The third and major risk is interest rate risk. As the cost of borrowing increases, the spread between borrowing and invests decreases. Your profit margins drop and are no longer able to make the kind of returns you’re used to. Again some companies hedge against this event, and incur some cost in doing so. But hedging maintains long-term predictability of cash flows and may be worth the drop in potential yield. Again CYS does this and it’s net spread after hedging is 2.55%. It also uses 7.5:1 leverage to maintain a $4.5 billion portfolio against $600 million equity position. When you earn a 2.55% spread and can leverage up 7.5%, that’s a whopping 19% yield! CYS has about a 17% dividend yield.

Disclosure: I bought a 33% position in CYS on Friday and am going to be buying more under $13.50.

Given the poor performance of the stock market in 2008, its time to go back to the investment basics and make sure you don’t forget the important stuff.

1. Only invest in companies that pay a decent dividend (at least 3%) and that have a long history of increasing their dividend.

You should consider share buybacks when measuring the dividend yield. This criteria achieves several goals. Its narrows your possible choices substantially, providing you an investment “universe” that’s more manageable.

It also automatically prevents you from buying stocks that are speculative or overpriced. If the company is cooking the books, it cannot maintain its dividend. Companies like AOL or MCI Worldcomm were reporting record profits during the Tech bubble (and so was Enron during a later period) when in fact, they were booking large losses. Since they weren’t paying out any dividends they were able to get away with the fraud for a lot longer than otherwise possible.

Investing in dividend-paying companies greatly reduces the odds that your account will ever show a loss. Earning 3% a year isn’t much, but it adds up, especially if the company continues to increase its dividend. After a year or two, even if the share price dips, you’ll probably still show a gain, thanks to the dividend.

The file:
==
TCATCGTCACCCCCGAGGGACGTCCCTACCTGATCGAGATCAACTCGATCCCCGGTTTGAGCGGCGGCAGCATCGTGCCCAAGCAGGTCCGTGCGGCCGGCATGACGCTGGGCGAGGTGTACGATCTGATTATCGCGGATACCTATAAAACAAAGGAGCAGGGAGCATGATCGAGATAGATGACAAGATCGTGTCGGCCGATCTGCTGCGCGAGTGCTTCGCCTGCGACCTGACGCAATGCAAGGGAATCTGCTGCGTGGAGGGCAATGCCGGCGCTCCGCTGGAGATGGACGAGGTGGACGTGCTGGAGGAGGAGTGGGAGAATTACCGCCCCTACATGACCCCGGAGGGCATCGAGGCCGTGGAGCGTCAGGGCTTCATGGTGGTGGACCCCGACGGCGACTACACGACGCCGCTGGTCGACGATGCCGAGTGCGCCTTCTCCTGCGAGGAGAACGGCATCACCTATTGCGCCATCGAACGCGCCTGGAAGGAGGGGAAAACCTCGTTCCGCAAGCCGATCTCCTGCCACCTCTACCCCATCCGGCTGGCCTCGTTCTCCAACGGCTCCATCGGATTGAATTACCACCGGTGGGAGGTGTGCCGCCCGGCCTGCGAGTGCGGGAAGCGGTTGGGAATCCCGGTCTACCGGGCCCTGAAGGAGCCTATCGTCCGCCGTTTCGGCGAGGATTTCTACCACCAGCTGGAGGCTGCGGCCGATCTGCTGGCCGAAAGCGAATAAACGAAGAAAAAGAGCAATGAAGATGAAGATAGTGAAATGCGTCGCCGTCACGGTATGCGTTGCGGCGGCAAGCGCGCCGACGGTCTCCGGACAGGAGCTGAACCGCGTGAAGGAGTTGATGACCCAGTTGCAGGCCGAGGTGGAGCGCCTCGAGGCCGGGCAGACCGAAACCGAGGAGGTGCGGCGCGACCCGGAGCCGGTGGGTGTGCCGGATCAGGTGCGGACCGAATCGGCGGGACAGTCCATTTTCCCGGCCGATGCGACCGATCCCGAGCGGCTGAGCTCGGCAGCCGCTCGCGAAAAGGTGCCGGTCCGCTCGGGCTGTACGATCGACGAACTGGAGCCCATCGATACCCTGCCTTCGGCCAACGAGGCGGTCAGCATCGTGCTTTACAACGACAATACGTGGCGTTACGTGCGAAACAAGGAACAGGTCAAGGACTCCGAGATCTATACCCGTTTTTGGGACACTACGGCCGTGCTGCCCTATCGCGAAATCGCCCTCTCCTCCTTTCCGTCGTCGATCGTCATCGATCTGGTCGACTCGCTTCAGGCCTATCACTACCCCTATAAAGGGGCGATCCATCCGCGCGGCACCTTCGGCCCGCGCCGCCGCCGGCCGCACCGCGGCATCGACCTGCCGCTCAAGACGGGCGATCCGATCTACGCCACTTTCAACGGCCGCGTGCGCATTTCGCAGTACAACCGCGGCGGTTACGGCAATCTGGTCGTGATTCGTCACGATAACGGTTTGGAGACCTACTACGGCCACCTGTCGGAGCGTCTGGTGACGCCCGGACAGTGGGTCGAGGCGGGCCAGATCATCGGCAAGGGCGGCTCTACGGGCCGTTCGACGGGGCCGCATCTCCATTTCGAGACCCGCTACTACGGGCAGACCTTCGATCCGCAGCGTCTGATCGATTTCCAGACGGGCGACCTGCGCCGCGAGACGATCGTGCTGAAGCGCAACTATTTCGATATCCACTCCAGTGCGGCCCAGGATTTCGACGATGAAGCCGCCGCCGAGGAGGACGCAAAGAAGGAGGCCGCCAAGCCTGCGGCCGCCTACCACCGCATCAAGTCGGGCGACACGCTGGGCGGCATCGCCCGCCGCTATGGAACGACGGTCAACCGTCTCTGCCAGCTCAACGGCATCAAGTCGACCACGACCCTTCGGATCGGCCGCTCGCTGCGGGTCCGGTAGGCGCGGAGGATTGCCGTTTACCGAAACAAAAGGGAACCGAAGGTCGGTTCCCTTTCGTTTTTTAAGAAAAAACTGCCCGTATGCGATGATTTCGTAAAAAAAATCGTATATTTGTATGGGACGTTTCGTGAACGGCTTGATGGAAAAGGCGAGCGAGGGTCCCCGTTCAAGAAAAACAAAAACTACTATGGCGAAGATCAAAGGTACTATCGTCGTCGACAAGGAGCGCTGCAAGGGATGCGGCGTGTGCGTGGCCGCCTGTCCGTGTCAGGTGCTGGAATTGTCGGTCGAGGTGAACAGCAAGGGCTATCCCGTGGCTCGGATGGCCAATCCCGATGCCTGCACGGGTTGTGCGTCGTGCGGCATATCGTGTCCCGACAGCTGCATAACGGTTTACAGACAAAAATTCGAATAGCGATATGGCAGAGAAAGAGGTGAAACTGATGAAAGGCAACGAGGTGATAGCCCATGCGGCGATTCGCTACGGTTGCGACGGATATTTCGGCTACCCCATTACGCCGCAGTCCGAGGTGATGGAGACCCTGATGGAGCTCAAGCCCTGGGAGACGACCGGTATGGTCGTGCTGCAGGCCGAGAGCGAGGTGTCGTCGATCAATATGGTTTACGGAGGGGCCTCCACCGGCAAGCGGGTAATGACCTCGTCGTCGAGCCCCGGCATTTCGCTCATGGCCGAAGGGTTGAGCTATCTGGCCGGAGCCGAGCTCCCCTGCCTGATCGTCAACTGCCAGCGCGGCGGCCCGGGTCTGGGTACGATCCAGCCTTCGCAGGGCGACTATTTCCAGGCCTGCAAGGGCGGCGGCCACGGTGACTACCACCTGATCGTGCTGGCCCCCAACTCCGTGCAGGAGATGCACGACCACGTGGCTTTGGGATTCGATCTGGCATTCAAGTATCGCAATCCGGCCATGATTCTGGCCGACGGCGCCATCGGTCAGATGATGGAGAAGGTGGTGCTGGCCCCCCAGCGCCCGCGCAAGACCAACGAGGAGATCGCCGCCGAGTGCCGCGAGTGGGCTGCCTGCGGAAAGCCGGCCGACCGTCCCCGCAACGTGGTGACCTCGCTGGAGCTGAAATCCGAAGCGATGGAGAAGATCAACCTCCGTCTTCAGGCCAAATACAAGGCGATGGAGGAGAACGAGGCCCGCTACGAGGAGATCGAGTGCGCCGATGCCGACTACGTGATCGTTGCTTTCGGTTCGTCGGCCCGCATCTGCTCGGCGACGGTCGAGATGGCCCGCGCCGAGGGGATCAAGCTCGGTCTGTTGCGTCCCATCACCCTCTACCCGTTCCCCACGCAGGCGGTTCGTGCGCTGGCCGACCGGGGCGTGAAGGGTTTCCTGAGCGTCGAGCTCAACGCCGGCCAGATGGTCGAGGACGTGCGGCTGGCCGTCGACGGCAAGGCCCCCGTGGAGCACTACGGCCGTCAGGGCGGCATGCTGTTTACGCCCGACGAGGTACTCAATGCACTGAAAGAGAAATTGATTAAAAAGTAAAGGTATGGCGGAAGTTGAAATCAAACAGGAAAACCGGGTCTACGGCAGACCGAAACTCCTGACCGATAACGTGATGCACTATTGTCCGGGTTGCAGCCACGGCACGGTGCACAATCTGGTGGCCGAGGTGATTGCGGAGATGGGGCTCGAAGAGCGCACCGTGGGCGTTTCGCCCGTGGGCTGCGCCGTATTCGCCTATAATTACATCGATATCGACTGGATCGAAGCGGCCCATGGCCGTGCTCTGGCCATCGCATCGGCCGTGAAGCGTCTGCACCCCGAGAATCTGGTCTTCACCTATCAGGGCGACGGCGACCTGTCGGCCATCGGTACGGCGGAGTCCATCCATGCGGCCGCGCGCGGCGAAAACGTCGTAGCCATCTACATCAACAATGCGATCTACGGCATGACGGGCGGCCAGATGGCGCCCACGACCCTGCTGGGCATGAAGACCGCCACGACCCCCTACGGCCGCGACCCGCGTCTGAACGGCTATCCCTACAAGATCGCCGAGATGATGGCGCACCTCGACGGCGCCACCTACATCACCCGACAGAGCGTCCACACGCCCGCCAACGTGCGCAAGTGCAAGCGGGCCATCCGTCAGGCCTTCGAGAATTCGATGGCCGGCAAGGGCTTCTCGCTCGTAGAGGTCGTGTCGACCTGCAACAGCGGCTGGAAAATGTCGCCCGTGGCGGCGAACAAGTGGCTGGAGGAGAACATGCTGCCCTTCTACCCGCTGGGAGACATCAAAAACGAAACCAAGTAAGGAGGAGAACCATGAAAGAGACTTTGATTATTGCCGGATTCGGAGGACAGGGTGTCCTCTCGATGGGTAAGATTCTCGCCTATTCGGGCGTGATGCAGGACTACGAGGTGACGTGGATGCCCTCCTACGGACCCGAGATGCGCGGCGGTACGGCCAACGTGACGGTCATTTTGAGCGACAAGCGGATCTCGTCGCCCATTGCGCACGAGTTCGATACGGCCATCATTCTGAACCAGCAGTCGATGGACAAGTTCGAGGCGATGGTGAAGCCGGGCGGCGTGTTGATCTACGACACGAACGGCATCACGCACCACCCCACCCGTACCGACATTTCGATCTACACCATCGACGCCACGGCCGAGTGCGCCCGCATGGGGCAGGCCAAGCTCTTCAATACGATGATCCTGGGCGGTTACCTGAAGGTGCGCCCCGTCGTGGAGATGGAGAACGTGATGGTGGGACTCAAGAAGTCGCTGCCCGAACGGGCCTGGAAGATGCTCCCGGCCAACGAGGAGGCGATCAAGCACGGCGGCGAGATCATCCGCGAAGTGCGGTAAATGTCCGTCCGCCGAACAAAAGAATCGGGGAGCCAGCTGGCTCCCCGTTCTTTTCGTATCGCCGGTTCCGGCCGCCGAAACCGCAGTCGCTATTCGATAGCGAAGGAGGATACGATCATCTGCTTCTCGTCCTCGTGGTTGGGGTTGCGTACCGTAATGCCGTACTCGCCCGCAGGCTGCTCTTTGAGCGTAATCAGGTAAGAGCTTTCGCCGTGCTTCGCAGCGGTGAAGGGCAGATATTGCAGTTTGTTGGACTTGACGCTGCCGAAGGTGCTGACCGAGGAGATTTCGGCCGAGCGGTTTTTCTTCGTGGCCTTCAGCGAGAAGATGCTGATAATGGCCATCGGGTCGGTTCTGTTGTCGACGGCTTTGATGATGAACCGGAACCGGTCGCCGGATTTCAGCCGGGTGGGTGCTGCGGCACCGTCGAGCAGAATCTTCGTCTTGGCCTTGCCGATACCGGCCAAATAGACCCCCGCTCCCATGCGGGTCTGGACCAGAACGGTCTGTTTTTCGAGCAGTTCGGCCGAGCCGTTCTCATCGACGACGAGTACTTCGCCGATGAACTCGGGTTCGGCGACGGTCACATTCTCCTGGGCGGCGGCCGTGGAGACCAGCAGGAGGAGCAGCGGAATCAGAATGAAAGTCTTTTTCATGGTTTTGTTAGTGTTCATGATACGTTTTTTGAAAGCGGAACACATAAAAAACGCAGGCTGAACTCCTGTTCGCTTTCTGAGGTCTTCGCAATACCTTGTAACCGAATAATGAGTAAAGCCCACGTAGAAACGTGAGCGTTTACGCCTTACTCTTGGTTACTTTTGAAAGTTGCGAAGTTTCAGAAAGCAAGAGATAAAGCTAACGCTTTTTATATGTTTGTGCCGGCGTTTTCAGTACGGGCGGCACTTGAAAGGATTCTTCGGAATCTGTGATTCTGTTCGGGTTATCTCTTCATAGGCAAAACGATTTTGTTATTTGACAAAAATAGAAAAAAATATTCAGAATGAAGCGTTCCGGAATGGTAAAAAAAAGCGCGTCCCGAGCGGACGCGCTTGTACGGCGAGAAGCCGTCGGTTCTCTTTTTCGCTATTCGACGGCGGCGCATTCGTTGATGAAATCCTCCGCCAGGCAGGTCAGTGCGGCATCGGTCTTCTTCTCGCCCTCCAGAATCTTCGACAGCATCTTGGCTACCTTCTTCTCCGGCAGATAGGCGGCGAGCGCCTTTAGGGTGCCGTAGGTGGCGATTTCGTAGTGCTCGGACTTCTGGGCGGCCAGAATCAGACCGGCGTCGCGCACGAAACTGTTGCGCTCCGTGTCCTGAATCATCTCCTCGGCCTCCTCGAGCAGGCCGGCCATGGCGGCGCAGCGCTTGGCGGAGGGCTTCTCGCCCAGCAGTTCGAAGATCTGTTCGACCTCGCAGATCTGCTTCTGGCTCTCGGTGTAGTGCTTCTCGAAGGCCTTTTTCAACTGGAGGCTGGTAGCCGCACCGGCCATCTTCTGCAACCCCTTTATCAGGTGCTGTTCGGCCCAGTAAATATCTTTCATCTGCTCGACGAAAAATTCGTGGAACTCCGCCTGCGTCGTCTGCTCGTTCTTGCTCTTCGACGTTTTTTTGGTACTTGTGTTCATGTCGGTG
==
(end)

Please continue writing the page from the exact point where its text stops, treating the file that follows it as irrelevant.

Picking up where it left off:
2. Out of the companies that are paying a good dividend, only buy companies whose businesses you’re able to easily understand and that you judge to have a solid competitive advantage.

To increase your understanding, read the company’s 10K (annual report) filed with the SEC. You can get a copy online for free at the companies website or the SEC’s website. If you’re not willing to spend an hour or two reading a company’s 10K, are you really ready to invest 4%-6% of your life savings in its stock? It’s surprising that investors will readily pile money into companies that they don’t understand, and that they make no effort to understand.

Note, I’m not talking about trading here. I’m talking about investing – buying a position and keeping it for years.

3. Only buy stocks when they are very attractively priced, i.e. when there’s a substantial margin of safety in the stock.

Benjamin Graham (The Intelligent Investor: The Definitive Book on Value Investing. A Book of Practical Counsel) was a huge proponent of Margin of Safety (Margin of Safety: Risk-Averse Value Investing Strategies for the Thoughtful Investor), which means you should buy a stock when it is worth more than its market price.

This step makes it nearly impossible for you to lose money investing and will ensure you garner the benefits of compounding, because your entry price will be small relative to the company’s assets and future earnings.

It’s very hard for anyone to beat the compound returns of high-quality common stocks held for the long term. If you will follow these three simple rules – good dividends, understandable businesses with competitive advantages, and buying only at very safe prices – you can achieve world-class investment results.

Now if I could only follow this advice!